Hmmm… difficult one, but would have to say Hannibal Lecter. I did see the film before I read the books, so had Anthony Hopkins’ excellent portrayal of Hannibal in my mind as I read. I thought the character was brilliantly developed and was equally chilling and intriguing. I’m a bit fascinated by the criminal mind – probably why I ended up working with them for a time. And why I want to write about them!
The criminal mind fascinates many, you’re not alone. That’s why we can’t get enough of crime novels. But putting yourself in the shoes of those who seek justice for a moment, if you could pass a law relating to writing, what would it be? I’d probably set a legal limit on the number of adverbs permitted in one chapter. A pet-hate of mine which, by the by, my husband thinks is insane.
No flowery descriptions that go on paragraph after paragraph. I mean, really – is there any need? I skim-read if I see a block paragraph of description.
Haha. Yes I seem to remember getting a bit frustrated with The Grapes of Wrath on that score. Of course, everyone else thinks it’s a classic but what do they know?
Now, I’m sure being a crime writer has its perks but I I always imagined one of the biggest would be the ability to always win at Cluedo. Is this stereotype (in my head) true? And if so how seriously do you take the game?
I LOVE Cluedo, and of course I’m good at it 😉 And I win every time. That could be because I play against my kids though – and distract them as much as possible throughout the game to make them lose concentration. Oh, and I make sure I drag them to a room that’s of no use to them (in the game – not physically drag them!) to prevent them getting the info they’re after. I keep careful note of what each of the players have shown me and each suggestion made because my memory is rubbish. Erm… so yep – I guess I take it pretty seriously. And yes, that answer has helped support your stereotype!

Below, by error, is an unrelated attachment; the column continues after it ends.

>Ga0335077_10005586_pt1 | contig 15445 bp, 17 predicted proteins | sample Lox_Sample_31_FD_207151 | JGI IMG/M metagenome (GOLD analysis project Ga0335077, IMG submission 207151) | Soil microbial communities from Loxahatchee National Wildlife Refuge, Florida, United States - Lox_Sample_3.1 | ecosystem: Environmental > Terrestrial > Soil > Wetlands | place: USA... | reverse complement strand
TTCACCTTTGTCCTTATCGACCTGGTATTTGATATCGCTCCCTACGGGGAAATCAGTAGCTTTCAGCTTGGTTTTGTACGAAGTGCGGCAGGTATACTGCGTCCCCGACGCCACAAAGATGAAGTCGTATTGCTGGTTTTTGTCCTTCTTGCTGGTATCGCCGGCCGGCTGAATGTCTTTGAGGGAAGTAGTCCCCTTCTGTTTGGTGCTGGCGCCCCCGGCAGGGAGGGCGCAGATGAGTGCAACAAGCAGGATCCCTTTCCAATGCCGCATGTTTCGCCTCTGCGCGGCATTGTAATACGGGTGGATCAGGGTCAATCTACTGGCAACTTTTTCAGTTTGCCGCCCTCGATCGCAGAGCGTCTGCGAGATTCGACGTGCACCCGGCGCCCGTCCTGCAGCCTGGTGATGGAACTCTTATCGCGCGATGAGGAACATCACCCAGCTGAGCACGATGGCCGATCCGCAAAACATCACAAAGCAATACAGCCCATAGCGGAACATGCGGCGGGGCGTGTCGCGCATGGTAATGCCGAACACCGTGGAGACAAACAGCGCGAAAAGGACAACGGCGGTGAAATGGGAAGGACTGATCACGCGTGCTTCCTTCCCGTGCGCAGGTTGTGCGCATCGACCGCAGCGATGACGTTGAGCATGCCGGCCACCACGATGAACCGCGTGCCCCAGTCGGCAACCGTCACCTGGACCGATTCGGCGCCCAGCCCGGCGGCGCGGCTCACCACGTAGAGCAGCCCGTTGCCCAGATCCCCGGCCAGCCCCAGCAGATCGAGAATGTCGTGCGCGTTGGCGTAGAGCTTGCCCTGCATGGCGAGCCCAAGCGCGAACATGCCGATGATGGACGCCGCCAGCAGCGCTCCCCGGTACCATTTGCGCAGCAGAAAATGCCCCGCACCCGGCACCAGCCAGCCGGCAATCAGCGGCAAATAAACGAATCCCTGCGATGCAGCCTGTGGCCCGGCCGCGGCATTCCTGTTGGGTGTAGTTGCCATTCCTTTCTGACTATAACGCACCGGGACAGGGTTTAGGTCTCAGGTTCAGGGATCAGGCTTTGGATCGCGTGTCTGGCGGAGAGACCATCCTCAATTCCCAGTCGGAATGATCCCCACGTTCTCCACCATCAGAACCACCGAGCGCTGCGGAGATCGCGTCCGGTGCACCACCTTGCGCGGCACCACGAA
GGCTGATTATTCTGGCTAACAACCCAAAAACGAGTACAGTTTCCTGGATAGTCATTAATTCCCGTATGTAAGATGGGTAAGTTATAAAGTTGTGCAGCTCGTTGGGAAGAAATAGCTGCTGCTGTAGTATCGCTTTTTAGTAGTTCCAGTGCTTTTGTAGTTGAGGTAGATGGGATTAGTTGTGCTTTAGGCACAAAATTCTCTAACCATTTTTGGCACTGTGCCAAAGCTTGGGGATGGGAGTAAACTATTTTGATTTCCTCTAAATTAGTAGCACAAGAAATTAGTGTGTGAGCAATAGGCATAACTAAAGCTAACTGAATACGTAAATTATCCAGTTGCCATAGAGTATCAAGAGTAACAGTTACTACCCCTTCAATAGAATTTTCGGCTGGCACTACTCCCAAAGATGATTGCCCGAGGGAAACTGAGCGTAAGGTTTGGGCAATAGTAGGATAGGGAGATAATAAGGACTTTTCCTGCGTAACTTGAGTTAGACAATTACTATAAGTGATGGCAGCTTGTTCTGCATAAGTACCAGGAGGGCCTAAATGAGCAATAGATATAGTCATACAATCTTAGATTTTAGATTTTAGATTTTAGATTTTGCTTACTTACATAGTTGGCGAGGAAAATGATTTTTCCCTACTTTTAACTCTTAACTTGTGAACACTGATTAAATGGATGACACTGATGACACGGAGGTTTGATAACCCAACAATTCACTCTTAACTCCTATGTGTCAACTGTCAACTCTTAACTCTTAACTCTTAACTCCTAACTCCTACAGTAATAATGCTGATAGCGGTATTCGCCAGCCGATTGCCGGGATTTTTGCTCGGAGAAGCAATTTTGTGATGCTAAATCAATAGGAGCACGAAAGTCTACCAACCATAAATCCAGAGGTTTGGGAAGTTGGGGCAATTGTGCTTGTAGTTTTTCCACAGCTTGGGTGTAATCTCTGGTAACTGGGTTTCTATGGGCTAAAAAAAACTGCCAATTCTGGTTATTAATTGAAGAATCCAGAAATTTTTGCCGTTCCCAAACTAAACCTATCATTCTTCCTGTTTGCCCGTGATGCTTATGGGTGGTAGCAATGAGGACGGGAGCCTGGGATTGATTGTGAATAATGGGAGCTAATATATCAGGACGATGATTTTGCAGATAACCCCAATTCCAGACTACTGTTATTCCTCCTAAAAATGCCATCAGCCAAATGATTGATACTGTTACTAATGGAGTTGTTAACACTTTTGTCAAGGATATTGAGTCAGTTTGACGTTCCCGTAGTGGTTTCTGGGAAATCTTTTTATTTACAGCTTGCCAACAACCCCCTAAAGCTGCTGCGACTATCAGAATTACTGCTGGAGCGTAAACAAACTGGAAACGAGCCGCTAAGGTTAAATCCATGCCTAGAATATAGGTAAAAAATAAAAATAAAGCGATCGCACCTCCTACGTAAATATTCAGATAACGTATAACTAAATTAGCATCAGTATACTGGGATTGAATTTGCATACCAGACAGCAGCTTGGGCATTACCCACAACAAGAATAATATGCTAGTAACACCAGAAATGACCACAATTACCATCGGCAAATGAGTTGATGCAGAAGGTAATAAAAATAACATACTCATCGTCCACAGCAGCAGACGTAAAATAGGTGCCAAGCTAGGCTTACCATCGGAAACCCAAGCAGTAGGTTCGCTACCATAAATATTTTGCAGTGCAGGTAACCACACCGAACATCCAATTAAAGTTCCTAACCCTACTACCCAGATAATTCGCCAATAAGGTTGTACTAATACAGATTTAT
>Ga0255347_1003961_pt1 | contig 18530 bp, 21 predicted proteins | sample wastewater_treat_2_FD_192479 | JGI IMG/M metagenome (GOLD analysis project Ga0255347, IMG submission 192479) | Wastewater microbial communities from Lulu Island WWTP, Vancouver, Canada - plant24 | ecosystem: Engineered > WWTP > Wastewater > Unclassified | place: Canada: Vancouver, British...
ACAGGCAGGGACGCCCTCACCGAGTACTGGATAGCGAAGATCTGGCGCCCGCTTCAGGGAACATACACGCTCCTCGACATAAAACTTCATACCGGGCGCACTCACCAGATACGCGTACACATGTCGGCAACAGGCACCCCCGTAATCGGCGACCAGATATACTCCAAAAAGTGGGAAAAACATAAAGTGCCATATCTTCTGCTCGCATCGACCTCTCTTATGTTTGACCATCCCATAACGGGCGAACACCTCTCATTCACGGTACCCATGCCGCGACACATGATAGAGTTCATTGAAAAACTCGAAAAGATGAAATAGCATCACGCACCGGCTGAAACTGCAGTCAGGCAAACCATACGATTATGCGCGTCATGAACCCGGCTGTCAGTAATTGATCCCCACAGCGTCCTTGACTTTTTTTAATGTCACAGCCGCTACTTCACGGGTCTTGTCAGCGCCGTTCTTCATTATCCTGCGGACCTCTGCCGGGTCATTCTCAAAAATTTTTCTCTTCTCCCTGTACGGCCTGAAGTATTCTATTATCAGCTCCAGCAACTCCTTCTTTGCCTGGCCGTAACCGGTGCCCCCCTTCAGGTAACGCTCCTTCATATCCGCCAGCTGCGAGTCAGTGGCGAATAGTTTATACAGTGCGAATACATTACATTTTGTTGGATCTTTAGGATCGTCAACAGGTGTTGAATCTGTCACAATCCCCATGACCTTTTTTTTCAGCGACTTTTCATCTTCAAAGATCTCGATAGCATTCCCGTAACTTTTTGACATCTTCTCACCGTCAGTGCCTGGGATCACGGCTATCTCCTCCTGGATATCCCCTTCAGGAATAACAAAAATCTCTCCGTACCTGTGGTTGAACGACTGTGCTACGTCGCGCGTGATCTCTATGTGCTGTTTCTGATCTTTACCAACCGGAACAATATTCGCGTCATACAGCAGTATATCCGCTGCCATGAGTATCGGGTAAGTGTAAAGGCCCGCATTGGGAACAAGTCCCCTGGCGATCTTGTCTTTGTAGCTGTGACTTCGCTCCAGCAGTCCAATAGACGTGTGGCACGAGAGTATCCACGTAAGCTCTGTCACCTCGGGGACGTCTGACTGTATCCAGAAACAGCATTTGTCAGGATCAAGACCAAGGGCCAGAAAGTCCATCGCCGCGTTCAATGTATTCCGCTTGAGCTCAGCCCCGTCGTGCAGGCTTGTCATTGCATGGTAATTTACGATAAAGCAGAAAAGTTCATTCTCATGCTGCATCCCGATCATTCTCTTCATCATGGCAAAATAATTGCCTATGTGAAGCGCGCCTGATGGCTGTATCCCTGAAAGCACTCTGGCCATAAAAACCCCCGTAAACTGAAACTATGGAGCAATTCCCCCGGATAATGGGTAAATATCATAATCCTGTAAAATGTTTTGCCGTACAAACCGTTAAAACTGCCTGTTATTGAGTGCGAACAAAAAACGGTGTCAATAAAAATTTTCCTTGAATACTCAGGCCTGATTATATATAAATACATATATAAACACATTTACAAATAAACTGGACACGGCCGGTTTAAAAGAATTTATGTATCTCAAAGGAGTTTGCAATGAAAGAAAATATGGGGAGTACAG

Wow. I hope your kids don’t read this and find you out… or maybe I do.
And lastly, if you went missing (I’m not wishing for this, I promise, it’s just for giggles), which fictional detective would you want on your case?
If I can’t have Liam Neeson’s character from Taken, then I’d settle for Sherlock Holmes. He’s so astute and would pick up on all the small clues that others might miss. I love his ability to observe people, and his logical reasoning is awesome. He’d definitely find me.
You’re right, he totally would. Thanks for taking the time to visit the blog today.
Saving Sophie is out in ebook on the 12th of August 2016.
You can find out more about Sam and her writing on her blog which is here.
A teenage girl is missing. Is your daughter involved, or is she next?
Your daughter is in danger. But can you trust her?
When Karen Finch’s seventeen-year-old daughter Sophie arrives home after a night out, drunk and accompanied by police officers, no one is smiling the morning after. But Sophie remembers nothing about how she got into such a state.
Twelve hours later, Sophie’s friend Amy has still not returned home. Then the body of a young woman is found.
Karen is sure that Sophie knows more than she is letting on. But Karen has her own demons to fight. She struggles to go beyond her own door without a panic attack.
As she becomes convinced that Sophie is not only involved but also in danger, Karen must confront her own anxieties to stop whoever killed one young girl moving on to another – Sophie.
A taut psychological thriller, perfect for fans of The Girl on the Train and I Let You Go.